You may have noticed your preschooler’s eyes widen as you drive by a construction site, tipping you off to his innate urge to gravitate toward destructive things. This type of construction equipment is meant to uproot, level and knock stuff over, a scenario very familiar to moms with young kids. Might as well work with the inevitable and plan some bulldozer activities to channel that energy.
You can find books on any subject, including themed books on construction workers and community helpers. Introduce the bulldozer theme by reading some children’s books, such as “B Is for Bulldozer: A Construction ABC” by June Sobel, “At a Construction Site (Wheels at Work)” by Don Kilby or “Construction Trucks” by Jennifer Dussling.
Sensory tables offer your preschooler something to stick his little hands into. Fill a sensory table, shallow rectangle plastic bin or sandbox with beach sand. Toss in some wooden blocks, plastic trees, little people and a small bulldozer toy and let your preschooler go. He’ll probably add his own engine sounds in to complete the task. These sounds must add extra horsepower to the bulldozer engine to get the job done.
Turn an ordinary shoebox into some construction equipment. Wrap a shoebox with white paper. Let your preschooler paint it yellow. Have him cut some wheels and windows for his bulldozer. When the paint is dry, he can glue these on with a glue stick. Fold a 3-inch by 24-inch piece of cardboard in half and tape it to the front of the bulldozer to be the blade.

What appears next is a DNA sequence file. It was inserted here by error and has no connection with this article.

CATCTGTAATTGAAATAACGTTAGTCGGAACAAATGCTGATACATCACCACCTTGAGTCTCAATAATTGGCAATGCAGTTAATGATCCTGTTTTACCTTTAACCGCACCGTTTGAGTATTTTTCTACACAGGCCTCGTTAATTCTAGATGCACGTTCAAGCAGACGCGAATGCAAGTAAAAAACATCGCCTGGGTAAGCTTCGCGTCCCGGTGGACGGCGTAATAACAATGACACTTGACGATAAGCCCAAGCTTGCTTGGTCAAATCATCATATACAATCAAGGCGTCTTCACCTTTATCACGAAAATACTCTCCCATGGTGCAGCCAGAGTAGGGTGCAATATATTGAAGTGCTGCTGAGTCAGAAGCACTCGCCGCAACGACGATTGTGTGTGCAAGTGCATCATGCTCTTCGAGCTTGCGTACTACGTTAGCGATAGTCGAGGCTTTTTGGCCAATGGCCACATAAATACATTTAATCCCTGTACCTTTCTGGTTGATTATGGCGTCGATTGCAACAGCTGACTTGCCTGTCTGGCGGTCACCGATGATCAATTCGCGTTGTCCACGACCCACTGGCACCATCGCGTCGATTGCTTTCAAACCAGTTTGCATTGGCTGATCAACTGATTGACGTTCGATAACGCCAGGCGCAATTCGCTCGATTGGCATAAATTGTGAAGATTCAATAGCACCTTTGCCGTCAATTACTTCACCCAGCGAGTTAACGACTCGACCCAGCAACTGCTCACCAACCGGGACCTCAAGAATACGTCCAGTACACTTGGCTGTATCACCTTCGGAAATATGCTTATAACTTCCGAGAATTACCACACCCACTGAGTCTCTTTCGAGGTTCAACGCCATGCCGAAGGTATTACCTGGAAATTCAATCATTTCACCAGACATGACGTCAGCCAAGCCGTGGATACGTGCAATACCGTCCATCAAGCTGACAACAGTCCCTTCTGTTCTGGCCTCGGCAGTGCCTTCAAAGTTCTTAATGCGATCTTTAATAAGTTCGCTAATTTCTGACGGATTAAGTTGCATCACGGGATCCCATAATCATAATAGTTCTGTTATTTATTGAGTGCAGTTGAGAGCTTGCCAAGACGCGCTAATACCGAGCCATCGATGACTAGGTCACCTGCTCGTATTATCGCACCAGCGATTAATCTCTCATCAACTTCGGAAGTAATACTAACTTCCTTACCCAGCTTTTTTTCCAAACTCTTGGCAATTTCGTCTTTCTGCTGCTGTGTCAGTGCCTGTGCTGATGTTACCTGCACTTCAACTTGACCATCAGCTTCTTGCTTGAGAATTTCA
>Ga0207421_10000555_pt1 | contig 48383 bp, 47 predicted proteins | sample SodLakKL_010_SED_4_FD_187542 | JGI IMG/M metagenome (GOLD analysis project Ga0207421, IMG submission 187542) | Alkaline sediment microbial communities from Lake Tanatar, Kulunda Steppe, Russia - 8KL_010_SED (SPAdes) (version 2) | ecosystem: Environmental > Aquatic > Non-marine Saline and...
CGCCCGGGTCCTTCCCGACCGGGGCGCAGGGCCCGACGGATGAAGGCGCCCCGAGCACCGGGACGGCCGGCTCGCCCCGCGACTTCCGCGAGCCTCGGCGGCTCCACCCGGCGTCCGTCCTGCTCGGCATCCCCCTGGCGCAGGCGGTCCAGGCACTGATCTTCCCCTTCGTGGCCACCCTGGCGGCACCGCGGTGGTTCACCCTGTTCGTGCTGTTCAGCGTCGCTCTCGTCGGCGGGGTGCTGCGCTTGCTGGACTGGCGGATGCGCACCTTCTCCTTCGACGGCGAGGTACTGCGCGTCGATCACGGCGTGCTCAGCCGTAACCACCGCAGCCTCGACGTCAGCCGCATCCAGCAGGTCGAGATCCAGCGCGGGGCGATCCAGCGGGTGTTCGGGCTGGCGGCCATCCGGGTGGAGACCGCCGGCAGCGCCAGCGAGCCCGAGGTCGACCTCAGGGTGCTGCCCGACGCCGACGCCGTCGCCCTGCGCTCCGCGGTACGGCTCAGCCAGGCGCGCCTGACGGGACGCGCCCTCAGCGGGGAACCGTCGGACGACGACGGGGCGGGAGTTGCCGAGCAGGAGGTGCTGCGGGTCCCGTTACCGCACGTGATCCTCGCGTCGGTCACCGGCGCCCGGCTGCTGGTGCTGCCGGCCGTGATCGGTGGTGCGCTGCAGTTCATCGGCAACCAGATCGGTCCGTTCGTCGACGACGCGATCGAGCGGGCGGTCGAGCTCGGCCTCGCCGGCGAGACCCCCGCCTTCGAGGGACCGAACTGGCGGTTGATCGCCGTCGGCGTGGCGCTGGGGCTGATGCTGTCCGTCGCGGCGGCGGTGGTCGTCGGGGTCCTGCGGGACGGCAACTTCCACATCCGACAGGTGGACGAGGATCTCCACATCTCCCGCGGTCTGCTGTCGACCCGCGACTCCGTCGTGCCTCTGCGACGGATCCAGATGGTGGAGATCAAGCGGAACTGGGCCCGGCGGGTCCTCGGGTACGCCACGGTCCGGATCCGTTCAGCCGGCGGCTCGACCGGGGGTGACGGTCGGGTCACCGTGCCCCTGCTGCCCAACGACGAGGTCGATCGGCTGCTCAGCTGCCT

Hand over some reflective clothing, a hardhat and a toolbox and you’ve got yourself an instant bulldozer driver. Kids love to dress up, so keep these clothes handy in a trunk or designated laundry basket. Throw in some other random clothes and this dress-up kit will never accumulate dust.
As you may have noticed, kids enjoy toppling things and running things over. Why not swap that destructive tendency for a more constructive bulldozer activity. Have your preschooler make a building with wooden blocks. Then hand him a play bulldozer and have him knock the building over. This could turn into an hour long afternoon activity. Tell him he can only knock over the blocks to help protect your toes, the cat and your potted plants.
Let your preschooler leave his tracks in this sticky situation. Open up a container or two of play dough and place it on the table. Squish it down slightly with your palm. Let him roll his bulldozer over the play dough hills and leave his mark as he goes. Wash the bulldozer wheels off when he is done.